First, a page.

And Table 1 in the article has another interesting implication.  It bears on the "Eleven Plus" exam used in England to filter access to Grammar (selective) schools. There was no IQ given for age 11 but there was for age 12.  And we see there that  the correlations for age 12 and up averaged around .6.  That is not ideal but, given changes in IQ throughout the early lifetime, is probably as good as can be expected. Those eigenvectors were not too bad as IQ measures!

Wednesday, October 21, 2015

Are firstborns smarter?

This is an old hypothesis that Robert Zajonc devoted considerable work to in the '70s.  He found an effect of up to 3 IQ points.  A recent international study with large samples has however recently re-examined the theory.  There is a popular account of the findings here. The journal abstract is as under:

Examining the effects of birth order on personality

Julia M. Rohrer et al.

This study examined the long-standing question of whether a person’s position among siblings has a lasting impact on that person’s life course. Empirical research on the relation between birth order and intelligence has convincingly documented that performances on psychometric intelligence tests decline slightly from firstborns to later-borns. By contrast, the search for birth-order effects on personality has not yet resulted in conclusive findings. We used data from three large national panels from the United States (n = 5,240), Great Britain (n = 4,489), and Germany (n = 10,457) to resolve this open research question. This database allowed us to identify even very small effects of birth order on personality with sufficiently high statistical power and to investigate whether effects emerge across different samples. We furthermore used two different analytical strategies by comparing siblings with different birth-order positions (i) within the same family (within-family design) and (ii) between different families (between-family design). In our analyses, we confirmed the expected birth-order effect on intelligence. We also observed a significant decline of a 10th of a SD in self-reported intellect with increasing birth-order position, and this effect persisted after controlling for objectively measured intelligence. Most important, however, we consistently found no birth-order effects on extraversion, emotional stability, agreeableness, conscientiousness, or imagination. On the basis of the high statistical power and the consistent results across samples and analytical designs, we must conclude that birth order does not have a lasting effect on broad personality traits outside of the intellectual domain.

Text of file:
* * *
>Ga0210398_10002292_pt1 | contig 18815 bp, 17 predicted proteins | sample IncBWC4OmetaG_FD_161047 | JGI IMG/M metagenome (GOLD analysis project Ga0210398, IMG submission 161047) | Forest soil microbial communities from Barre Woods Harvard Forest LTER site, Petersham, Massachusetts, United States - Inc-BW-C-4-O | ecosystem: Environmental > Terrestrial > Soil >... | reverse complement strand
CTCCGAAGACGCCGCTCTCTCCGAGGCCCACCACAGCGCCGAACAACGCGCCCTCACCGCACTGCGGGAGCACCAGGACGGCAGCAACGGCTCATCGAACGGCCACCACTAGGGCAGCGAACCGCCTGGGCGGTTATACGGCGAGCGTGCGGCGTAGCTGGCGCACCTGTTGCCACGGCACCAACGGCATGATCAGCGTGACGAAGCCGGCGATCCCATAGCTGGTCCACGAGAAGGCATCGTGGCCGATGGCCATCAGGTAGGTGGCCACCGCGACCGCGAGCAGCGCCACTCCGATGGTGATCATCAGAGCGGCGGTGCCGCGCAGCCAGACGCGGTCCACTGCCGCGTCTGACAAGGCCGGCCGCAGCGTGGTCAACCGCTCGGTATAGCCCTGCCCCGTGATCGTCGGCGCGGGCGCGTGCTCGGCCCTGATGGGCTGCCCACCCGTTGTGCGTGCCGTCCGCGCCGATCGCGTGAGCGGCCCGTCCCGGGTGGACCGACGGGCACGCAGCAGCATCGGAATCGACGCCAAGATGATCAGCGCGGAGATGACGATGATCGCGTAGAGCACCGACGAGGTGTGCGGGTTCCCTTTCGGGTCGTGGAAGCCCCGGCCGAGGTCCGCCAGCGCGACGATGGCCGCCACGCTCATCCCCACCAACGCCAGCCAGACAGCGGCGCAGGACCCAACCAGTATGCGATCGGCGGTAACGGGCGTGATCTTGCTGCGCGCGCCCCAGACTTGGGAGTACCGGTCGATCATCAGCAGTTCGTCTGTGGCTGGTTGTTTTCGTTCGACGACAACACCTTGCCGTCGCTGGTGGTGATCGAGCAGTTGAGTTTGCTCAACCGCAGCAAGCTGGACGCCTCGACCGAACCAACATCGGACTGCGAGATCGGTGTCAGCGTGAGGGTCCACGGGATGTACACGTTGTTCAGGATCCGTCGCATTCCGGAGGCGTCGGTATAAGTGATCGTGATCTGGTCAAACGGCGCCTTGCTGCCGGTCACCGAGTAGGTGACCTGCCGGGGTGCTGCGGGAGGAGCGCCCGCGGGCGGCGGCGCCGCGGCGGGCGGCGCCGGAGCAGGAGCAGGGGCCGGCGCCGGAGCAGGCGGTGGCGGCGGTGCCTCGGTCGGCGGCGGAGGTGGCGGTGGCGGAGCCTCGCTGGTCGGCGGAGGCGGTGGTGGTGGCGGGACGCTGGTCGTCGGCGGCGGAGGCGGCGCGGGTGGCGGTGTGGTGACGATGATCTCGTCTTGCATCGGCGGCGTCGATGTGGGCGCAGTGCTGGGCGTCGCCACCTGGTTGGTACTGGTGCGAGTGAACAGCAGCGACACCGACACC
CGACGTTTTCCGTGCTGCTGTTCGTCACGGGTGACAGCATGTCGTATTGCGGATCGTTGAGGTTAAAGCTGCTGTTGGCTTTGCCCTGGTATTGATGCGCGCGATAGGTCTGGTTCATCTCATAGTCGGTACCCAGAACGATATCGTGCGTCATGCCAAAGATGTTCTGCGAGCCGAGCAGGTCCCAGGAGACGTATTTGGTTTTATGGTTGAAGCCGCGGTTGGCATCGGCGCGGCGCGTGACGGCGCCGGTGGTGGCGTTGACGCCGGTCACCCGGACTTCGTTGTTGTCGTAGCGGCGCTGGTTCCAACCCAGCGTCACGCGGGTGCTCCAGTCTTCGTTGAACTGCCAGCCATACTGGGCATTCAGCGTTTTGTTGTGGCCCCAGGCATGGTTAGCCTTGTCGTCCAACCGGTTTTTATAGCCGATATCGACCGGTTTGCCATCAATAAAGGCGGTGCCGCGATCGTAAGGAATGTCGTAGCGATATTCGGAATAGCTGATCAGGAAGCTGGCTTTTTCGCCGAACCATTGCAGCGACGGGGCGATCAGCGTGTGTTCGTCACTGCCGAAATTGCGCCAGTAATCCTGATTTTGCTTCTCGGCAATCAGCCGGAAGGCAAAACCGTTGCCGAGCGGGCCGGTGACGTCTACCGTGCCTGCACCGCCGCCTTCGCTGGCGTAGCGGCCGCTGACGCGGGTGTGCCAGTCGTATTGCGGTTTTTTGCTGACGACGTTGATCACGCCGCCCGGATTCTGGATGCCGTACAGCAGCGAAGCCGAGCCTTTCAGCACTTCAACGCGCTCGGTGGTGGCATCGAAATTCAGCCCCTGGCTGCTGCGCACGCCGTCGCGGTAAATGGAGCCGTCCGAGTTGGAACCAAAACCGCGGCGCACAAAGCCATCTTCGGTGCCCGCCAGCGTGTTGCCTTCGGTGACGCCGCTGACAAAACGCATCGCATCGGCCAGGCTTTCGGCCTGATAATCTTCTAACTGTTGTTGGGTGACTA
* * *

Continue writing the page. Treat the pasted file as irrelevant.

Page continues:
So the effect was very small.  In fact, if we look at the supplemental material, we see that the difference in the British sample was just one IQ point -- totally unimportant for all intents and purposes.  So even the small effect found by Zajonc would seem to have been overstated.

Whether a difference of one IQ point requires explanation is unclear but several environmental explanations have been suggested in the links above.

What was NOT found is also interesting. That birth order had NO effect on any personality variable upsets a lot of theories -- but is consistent with genetics rather than the environment being the main influence on personality -- e.g. if you are a miserable whiner like most Leftists are, you were born that way.

One theory that would seem rather damaged by the findings even though it was not directly tested was the pet theory of Frank Sulloway.  Firstborns are conservatives and later-borns are  rebellious, says Sulloway.  Rebelliousness would seem to be a personality variable. See here for a dissection of the strange Prof. Sulloway and his theory.

Sunday, October 18, 2015

Larger brains do not lead to high IQs

One has to laugh.  I have often noted that people reporting research results tend to conclude what they want to conclude rather than what the data concerned actually shows.  I had a lot of fun reporting such cases in my own years as an active researcher.  See here. The heading above, taken from MedicalXpress, is another case in point.

It is politically correct.  Leftists don't like to think that there is ANYTHING inborn or hard-wired in human beings.  And, as a consequence, many of them reject ANY physical basis for IQ. And the heading above is just such a rejection. One problem: The findings they were allegedly summarizing in fact showed a stable and statistically significant correlation between brain size and IQ!